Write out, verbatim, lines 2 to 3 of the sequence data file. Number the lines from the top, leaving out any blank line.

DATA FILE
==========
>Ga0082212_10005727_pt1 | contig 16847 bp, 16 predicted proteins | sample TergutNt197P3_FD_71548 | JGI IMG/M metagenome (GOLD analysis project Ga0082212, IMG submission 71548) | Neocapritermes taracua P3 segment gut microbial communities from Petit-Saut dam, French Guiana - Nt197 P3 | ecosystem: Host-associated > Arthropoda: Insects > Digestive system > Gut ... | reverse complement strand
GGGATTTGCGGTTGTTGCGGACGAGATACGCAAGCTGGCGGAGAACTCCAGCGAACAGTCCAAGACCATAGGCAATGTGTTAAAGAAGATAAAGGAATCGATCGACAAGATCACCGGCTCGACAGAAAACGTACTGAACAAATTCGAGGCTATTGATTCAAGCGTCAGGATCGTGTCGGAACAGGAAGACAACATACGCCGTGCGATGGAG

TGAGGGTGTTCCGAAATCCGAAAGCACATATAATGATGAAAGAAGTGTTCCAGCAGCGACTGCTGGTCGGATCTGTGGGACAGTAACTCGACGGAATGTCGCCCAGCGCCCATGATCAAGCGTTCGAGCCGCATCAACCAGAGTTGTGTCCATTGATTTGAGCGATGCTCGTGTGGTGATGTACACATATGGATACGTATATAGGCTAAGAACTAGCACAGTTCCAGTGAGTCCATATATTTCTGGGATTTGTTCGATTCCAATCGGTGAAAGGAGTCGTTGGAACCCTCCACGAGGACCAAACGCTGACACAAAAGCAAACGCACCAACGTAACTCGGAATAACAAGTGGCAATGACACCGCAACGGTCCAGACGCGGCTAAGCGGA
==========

GGGATTTGCGGTTGTTGCGGACGAGATACGCAAGCTGGCGGAGAACTCCAGCGAACAGTCCAAGACCATAGGCAATGTGTTAAAGAAGATAAAGGAATCGATCGACAAGATCACCGGCTCGACAGAAAACGTACTGAACAAATTCGAGGCTATTGATTCAAGCGTCAGGATCGTGTCGGAACAGGAAGACAACATACGCCGTGCGATGGAG

TGAGGGTGTTCCGAAATCCGAAAGCACATATAATGATGAAAGAAGTGTTCCAGCAGCGACTGCTGGTCGGATCTGTGGGACAGTAACTCGACGGAATGTCGCCCAGCGCCCATGATCAAGCGTTCGAGCCGCATCAACCAGAGTTGTGTCCATTGATTTGAGCGATGCTCGTGTGGTGATGTACACATATGGATACGTATATAGGCTAAGAACTAGCACAGTTCCAGTGAGTCCATATATTTCTGGGATTTGTTCGATTCCAATCGGTGAAAGGAGTCGTTGGAACCCTCCACGAGGACCAAACGCTGACACAAAAGCAAACGCACCAACGTAACTCGGAATAACAAGTGGCAATGACACCGCAACGGTCCAGACGCGGCTAAGCGGA